It’s not unusual for our dog to go running out to the garden, barking as she goes. It’s also not unlike her to bark in the night when a cheeky fox gets into our garden. She likes everyone to know she’s not to be messed with. But about ten days ago she ran outside barking, with her nose in the air and had a really good sniff at the back gate. So, of course, we had to investigate. Not only did we discover a beautiful vixen but five bouncy, healthy cubs.
We have been watching them grow ever since. They come out of their den in the alleyway behind our house every night at dusk. We originally put some food out for them but since contacting experts at ‘The Fox Project’ we found out that, unless they are in need of help, it’s best to leave them to fend for themselves because apparently they are lazy by nature and by feeding them it will shrink their territory and therefore make them have less opportunities to hunt when they need to.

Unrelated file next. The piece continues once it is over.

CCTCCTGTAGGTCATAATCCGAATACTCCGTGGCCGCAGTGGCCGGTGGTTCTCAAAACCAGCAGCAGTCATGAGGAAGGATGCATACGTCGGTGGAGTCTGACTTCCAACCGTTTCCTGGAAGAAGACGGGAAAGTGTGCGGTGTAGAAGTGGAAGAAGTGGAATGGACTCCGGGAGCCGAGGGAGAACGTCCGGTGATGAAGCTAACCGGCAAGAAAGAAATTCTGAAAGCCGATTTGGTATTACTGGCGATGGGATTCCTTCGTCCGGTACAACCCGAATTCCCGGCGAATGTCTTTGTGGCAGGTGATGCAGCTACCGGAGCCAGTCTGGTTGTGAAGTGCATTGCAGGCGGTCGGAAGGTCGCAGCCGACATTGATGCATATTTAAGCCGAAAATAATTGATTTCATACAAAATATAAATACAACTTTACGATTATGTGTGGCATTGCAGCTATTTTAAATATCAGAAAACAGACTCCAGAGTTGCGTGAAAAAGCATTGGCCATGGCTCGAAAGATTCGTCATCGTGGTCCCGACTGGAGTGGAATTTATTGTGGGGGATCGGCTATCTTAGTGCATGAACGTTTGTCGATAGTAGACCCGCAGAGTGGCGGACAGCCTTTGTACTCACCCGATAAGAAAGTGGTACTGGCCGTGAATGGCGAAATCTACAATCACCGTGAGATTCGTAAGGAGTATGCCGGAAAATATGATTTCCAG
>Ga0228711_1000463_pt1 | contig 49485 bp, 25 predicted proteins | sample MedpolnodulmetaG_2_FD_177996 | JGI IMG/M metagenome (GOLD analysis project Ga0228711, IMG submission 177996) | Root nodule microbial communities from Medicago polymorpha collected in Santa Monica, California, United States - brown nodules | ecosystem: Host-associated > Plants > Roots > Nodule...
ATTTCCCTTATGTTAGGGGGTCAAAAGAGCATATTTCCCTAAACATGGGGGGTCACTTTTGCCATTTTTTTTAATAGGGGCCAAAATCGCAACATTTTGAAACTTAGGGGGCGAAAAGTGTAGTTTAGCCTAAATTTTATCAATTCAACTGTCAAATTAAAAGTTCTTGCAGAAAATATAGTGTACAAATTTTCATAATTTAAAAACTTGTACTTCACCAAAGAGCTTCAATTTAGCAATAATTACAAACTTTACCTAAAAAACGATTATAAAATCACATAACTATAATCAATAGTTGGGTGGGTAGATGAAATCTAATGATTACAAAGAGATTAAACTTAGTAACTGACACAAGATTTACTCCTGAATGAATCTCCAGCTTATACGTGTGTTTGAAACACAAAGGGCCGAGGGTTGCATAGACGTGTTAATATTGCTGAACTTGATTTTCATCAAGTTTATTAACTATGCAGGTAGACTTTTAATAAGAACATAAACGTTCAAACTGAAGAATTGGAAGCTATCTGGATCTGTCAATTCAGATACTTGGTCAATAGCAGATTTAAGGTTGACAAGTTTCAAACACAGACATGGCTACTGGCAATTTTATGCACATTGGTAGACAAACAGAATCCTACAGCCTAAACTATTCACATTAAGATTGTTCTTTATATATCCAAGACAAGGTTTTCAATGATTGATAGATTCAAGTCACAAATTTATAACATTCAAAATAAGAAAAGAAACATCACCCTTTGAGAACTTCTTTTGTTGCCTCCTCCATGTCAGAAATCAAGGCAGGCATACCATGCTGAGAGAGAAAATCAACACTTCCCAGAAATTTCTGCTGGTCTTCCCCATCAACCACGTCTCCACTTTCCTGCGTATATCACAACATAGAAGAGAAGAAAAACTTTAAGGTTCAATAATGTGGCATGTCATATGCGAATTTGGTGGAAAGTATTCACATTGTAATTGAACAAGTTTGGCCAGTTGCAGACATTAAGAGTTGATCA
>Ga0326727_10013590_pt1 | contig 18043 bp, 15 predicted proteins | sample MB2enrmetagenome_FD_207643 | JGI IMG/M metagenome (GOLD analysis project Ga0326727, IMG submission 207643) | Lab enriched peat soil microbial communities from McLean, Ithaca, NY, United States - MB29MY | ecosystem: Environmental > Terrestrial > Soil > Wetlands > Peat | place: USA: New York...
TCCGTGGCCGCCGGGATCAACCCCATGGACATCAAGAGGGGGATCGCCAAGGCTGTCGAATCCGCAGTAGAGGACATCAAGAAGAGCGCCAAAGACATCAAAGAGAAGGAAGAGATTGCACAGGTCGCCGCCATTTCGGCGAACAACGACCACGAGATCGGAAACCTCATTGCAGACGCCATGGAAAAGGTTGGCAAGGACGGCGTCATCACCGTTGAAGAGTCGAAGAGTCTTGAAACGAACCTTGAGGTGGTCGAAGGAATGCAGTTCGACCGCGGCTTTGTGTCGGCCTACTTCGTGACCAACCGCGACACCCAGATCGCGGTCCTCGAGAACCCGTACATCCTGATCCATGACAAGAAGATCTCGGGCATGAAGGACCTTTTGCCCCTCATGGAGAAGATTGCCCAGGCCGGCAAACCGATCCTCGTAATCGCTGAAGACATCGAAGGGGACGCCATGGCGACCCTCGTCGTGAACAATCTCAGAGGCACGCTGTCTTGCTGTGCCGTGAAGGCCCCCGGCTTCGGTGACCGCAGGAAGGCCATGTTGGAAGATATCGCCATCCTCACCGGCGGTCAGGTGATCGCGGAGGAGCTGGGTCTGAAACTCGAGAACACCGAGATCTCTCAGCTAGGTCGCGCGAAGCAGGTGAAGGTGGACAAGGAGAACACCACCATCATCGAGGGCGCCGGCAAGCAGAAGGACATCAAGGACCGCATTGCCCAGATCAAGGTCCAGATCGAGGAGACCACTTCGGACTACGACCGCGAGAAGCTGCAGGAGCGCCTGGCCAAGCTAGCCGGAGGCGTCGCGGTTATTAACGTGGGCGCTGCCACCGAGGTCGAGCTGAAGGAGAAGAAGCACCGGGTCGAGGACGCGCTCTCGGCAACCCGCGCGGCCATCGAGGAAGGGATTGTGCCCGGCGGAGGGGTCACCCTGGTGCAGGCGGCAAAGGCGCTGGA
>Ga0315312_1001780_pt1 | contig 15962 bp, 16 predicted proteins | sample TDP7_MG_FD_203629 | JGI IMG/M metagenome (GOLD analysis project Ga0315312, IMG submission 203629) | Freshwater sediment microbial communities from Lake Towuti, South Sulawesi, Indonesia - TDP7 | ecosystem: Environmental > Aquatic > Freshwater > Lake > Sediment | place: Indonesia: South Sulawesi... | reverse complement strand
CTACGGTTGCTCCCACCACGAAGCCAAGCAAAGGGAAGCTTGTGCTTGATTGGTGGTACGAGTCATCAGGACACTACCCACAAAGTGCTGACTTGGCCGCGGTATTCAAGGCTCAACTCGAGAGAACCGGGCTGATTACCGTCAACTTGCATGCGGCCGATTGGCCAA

So, we had to be content with just watching and as our attempts to creep out at dusk to look over our fence was alerting them to our presence, we took drastic action, as any sane people would!
So now we have a great view and I can even poke my camera lens through to take photographs without disturbing them.
The cubs are adorable and constantly playing roly-poly and practising their pouncing.
I snapped this photo of the mum looking up as a flock of parakeets flew by.
Always alert and on the lookout, she is such an attentive mum.
This photo was taken when the light had completely gone so it’s a bit grainy and so far I haven’t managed to get a shot of all five cubs together.